But that doesn’t mean that there aren’t safety guidelines to follow when applying DEET, and as always there are a few exceptions to the rule. Again according to the Cleveland Clinic, safely using DEET-based mosquito repellent requires taking the following safety tips:
- Don’t Overuse. Higher concentrations of DEET don’t work better, they just last longer. If you’re taking a short hike or spending an hour by the bonfire, reach for lower concentrations. Products with 10% DEET should repel bugs for about twp hours, while those with concentrations of 20% to 30% last around five.
- Limit exposure. Cover up with pants and long sleeves to minimize the amount of skin exposed to bugs (and bug sprays). Try not to spray on cuts or irritated skin and apply in well-ventilated areas to avoid breathing a DEET-cloud. When applying to kids, spray your hands and rub it onto their faces so they don’t inhale the vapors. (And keep it off little hands, which always end up in little mouths.)
- Only Apply Once a Day. Unless you’re out all day in a bug-infested forest, you probably don’t need to apply DEET more than once a day. Skip the bug spray/sunscreen combos, since you’ll definitely want to touch up your SPF.
- Babies and Pregnant Moms Should Stay Away. The American Academy of Pediatrics recommends against using DEET products in infants under two months old. There aren’t any reports of issues in pregnant women, but DEET hasn’t been specifically studied in that group. Pregnant women should minimize their use of insect repellent by covering up with clothing and avoiding it when it’s not necessary.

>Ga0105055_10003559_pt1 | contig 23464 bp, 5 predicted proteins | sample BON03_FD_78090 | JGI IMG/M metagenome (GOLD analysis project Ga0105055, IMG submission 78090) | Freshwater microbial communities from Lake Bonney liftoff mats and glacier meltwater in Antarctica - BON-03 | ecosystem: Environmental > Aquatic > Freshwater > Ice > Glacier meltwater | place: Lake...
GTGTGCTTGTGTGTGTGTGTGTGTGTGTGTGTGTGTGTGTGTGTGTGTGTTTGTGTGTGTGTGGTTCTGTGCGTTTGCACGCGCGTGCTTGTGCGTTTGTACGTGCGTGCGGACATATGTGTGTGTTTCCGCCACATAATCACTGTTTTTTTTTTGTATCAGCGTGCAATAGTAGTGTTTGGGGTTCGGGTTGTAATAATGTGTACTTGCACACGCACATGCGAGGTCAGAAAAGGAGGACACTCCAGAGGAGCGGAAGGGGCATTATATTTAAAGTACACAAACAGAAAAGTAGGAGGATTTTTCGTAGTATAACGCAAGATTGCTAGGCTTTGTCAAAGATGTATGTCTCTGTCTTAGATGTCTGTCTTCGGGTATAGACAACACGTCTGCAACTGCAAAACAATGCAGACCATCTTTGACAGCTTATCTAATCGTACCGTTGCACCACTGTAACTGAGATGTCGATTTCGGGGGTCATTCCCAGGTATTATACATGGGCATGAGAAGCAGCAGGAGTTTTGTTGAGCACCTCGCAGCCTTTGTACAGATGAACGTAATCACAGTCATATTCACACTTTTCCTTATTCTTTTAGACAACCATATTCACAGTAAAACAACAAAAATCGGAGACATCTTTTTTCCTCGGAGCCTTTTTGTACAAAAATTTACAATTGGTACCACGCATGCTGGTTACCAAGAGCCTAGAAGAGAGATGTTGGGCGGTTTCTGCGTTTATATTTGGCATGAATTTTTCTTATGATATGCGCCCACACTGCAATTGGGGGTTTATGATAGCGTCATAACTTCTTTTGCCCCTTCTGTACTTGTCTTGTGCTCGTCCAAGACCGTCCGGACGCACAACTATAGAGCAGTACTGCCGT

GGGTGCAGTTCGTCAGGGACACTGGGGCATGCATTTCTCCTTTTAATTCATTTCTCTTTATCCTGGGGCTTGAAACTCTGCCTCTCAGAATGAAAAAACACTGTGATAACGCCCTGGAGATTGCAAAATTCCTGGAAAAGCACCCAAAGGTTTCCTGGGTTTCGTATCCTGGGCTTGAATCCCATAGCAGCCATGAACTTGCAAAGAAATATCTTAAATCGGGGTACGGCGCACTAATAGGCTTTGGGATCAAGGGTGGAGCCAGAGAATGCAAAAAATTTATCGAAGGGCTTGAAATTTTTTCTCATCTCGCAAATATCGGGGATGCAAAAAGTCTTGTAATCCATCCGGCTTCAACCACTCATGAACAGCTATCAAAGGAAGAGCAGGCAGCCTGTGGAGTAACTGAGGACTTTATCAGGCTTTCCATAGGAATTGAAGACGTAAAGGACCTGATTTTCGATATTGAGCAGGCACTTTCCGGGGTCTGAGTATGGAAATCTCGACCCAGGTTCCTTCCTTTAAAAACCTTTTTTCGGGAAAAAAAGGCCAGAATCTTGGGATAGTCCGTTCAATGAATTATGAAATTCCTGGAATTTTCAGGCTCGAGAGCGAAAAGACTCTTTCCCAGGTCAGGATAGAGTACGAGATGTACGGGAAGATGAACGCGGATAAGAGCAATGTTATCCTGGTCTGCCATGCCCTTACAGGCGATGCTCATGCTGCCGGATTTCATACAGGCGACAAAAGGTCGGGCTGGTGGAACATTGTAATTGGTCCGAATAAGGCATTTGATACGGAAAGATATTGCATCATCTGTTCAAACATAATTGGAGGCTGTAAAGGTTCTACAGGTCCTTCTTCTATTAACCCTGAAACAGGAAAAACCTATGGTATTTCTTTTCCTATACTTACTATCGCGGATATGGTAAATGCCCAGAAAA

Getting Rid of Mosquito Infestations
Mosquito repellent is a very useful product to ward off mosquitoes, but it isn’t a permanent solution if you are dealing with a mosquito infestation on your property. First thing’s first: there are a few preventative measures we recommend that you take to decrease the chances of an infestation:
- Remove wet and rotting leaves and leaf piles.
- Clear gutters to allow for proper drainage.
- Dump standing water in pots, baby pools, or buckets.
- Only use sprinklers when necessary, to avoid oversaturating the lawn and creating standing water.
- Water flower beds and gardens enough to saturate plants but not leave puddles.
- Rake vegetation away from the foundation of the house.
If you already have an infestation, A-1 Pest Control can help! Here’s how our seasonal mosquito treatments work:
We provide over-the-phone quotes if you know the size of the property you want treated. If you are unsure of your lot size or the most effective area to treat, we can provide a free in-person quote.
Customers do not have to be home as the treatment is all exterior. Standing water in ponds and such are treated with eco-friendly products that will not harm fish, livestock, or pets.
Your technician will leave a door hanger with the next treatment date and recommendations for things you might do around your property, such as dumping standing water or clearing gutters to increase drainage and prohibit mosquito breeding.
In need of mosquito control today? Contact A-1 here and we can get started on developing your mosquito treatment plan ASAP!